God’s pound of flesh
Central to the Christian faith is the belief in God’s absolute love for mankind with the surprising corollary that that love is expressed in Christ’s sacrifice of himself so that man should be saved from eternal damnation.
That the myth has any factual content has been so exhaustively dismissed by biblical scholars, scientists and philosophers that there really isn’t any point wasting time discussing it. So can I invite you to dally with this article only if you really have nothing else to do?
Let us assume that the events described in Genesis I and III really did occur, though not necessarily in a garden in the Middle East in 4004 BCE.
The facts are as follows:
- God created man with free will to sin or not;
- God warned man that if he sinned he would be put to death;
- God had already booby trapped man’s environment with a temptation to sin in the form of the tree of knowledge;
- Man fell into the trap and did sin;
- God seemed reluctant to execute the sentence but felt justice demanded that a punishment be inflicted;
- The son volunteered to undergo the punishment;
- God accepted this since the sacrifice of the innocent instead of the guilty did not, apparently, violate justice.
The subsequent outcome – that the son’s punishment was a token (three days’ damnation only); that his sacrifice had strings attached (you had to believe in him to be saved); that there has not so far been the promised pay off (man is still waiting for the second coming so he can stop dying) – casts doubts on the sincerity of both God and his son, but that is irrelevant to the argument about to be presented here.
From an early date Christian scholars scratched their heads and wondered:
How and why could the sacrifice of the innocent son redeem/ ransom/ deliver sinful man from the damnation due to him?
The explanation was not obvious.
Origen of Alexandria, writing in the 3rd century, suggested that man, by sinning, had placed himself in the power of Satan and that God had had to pay Satan a price to buy him back, that price being the death and descent into Hell of the son; a straight swop; eternal damnation of the son for that of mankind. A sort of quid pro quo. This may be logically credible, except for the fact the God reneged on the deal and sprung the son on the third day.
Centuries later Peter Abelard and Socinius proposed that the moral influence of the life of Christ was the redemptive force. This surprisingly modern interpretation is conclusively refuted by New Testament references to the death of the son, not his moral example as the cause of the redemption.
Grotius, the legal theorist, argued that a crime having been committed, a punishment had to follow so that justice could be seen to be done. A private person could forgive unconditionally, but a public figure, in his official capacity could not.
Thus God, as master of the Universe, was constrained by his office to insist on a penalty. The double fallacy here is that justice cannot be seen to be done if the innocent pays the penalty while the guilty goes free, and, more fundamentally, that God, being omnipotent, cannot be constrained as a human president or even absolute monarch can.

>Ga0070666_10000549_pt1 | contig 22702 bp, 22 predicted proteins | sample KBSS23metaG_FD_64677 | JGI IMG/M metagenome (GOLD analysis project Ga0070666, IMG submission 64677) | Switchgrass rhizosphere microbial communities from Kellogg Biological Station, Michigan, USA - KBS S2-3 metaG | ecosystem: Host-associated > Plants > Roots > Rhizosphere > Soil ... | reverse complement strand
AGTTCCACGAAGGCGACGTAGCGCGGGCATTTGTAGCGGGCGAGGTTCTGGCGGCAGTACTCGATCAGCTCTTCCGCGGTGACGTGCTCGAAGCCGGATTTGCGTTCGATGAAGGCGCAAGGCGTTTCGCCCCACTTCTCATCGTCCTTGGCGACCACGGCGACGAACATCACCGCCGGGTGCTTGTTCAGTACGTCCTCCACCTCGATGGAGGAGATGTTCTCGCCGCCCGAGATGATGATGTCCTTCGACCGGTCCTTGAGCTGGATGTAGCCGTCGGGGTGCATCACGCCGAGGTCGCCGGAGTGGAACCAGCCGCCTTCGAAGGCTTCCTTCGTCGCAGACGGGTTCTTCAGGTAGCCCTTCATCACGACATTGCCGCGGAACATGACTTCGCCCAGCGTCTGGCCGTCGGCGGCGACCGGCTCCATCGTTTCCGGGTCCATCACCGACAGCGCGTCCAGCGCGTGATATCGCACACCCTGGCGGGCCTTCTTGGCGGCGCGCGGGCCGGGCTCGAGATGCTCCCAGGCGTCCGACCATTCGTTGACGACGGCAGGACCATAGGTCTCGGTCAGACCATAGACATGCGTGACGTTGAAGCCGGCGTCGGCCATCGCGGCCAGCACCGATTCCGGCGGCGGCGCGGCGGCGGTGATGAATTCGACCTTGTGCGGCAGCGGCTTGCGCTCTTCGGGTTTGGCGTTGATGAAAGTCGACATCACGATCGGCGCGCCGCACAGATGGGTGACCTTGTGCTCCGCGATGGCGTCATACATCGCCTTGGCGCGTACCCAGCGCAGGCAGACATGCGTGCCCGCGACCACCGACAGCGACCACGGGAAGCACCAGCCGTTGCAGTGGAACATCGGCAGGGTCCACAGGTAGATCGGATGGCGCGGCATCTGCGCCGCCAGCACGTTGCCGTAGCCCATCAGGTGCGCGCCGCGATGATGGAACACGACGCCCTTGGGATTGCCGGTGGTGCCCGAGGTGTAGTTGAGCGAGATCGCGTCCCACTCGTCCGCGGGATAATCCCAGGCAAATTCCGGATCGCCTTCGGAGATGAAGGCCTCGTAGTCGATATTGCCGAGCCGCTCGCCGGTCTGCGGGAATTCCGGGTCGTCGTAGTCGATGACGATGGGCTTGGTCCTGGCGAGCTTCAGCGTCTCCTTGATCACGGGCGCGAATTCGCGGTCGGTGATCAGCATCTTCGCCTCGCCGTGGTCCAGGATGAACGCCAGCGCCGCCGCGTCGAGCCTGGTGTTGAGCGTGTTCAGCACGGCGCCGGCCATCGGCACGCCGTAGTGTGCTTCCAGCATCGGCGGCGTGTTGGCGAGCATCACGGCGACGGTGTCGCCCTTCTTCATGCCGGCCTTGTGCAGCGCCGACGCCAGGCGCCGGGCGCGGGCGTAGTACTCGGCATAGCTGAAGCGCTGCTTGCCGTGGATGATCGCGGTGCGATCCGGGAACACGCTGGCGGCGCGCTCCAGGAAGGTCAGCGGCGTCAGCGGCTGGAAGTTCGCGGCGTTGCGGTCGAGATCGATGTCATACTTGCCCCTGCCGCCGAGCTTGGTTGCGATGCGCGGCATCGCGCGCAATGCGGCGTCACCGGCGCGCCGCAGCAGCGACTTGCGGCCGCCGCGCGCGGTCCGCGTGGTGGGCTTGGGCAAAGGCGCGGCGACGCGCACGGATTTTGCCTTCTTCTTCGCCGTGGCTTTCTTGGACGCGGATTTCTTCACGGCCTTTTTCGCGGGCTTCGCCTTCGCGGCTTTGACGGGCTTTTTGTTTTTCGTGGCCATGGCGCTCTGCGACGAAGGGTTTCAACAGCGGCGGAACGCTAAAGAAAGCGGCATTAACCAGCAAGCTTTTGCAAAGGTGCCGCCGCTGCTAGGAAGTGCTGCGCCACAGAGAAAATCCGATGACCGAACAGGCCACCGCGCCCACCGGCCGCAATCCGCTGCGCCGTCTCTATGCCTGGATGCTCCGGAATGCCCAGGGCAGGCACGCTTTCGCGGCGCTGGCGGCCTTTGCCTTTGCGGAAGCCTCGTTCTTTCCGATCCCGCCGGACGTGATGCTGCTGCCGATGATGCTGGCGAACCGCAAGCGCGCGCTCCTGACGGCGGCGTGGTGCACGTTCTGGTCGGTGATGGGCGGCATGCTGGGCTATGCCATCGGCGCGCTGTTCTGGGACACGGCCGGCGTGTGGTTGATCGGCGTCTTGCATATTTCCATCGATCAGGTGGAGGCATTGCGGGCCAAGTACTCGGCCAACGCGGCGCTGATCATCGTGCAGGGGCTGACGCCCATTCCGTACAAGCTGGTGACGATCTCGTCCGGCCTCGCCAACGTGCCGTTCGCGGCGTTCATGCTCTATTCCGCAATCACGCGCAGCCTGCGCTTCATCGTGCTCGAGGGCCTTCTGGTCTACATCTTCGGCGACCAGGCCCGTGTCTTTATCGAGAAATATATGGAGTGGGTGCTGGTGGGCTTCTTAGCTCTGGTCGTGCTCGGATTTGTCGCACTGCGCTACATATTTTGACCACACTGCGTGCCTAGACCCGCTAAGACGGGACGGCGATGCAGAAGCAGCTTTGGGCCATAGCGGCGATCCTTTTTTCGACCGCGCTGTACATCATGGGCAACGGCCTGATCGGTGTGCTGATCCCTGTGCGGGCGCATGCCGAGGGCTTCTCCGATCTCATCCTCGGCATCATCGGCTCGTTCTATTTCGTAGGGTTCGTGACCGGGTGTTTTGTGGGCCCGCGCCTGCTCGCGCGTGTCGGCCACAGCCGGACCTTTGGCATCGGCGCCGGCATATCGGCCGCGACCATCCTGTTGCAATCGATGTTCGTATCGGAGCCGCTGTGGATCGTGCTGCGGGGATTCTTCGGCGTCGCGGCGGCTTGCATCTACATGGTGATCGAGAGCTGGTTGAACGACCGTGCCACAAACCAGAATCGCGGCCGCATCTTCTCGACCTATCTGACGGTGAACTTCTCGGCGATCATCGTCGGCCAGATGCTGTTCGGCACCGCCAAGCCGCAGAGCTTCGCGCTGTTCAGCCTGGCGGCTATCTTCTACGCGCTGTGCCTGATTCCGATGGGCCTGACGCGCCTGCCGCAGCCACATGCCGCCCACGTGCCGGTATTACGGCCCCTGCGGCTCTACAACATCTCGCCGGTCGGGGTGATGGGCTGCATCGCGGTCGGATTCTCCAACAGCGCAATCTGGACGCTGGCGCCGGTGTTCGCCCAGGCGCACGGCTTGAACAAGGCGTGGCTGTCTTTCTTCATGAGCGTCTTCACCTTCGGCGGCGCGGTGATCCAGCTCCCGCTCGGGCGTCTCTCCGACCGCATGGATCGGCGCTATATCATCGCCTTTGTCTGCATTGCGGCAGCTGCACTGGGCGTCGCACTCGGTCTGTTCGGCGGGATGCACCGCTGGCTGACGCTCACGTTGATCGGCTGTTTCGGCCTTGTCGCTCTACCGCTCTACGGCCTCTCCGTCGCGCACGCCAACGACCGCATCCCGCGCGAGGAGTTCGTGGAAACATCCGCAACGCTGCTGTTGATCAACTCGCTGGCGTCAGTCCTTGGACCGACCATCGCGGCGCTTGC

Others – and they include the formidable line up of Anselm, Aquinas and Calvin – have claimed that the sacrifice of the son was somehow necessary to compensate God for a loss he had suffered or to propitiate him following an insult which had enraged him.
It follows that the God who so loved the world had insisted on an eye for an eye and pressured his own beloved son into making a sacrifice, which, without such an insistence, would have been quite unnecessary, since God could have freely pardoned all mankind without condition.
Milton added the logical conclusion that man’s failure to refrain from sin had been foreseen by an omniscient deity. Why that same omniscience should have deliberately imposed a condition which he knew would not be kept, thus incurring a sentence which he did not wish to execute, is something the poet did not explain.
We are then left with the prospect that a vain and vindictive deity insisted on its pound of flesh in circumstances in which Shylock might have hesitated. But this can’t be true because we know that God is a god of infinite love.
So we must agree with Origen that God had no alternative but to do a deal with Satan, swapping the eternal damnation of the son for that of man; and that he then cheated on the deal, sprung the prisoner and swindled the great adversary out of his legitimate prize.
This conclusion gave me great comfort and I was about to search the Internet for a like-minded denomination which might receive me into its fellowship, when I hit a snag: surely God cannot be a swindler?
Then the Holy Spirit descended and blessed me with understanding;
Two days’ damnation of the son = eternal damnation of an infinite number of men.
The son is defined as infinite. Therefore simplifying the equation we get:
Infinity = infinity.
So Origen was right, but the Devil got a fair deal after all. Hallelujah!
• Jack Hastie is a retired lecturer in history, and a lifelong atheist and Scottish Nationalist. He has contributed articles to the Freethinker over many years and has published two poetry collections. He is a member of the Humanist Society of Scotland. In 2013 his book Fraser’s Voices, which bridges the gap between Rudyard Kipling’s Jungle Book and Richard Adams’ Watership Down, was published.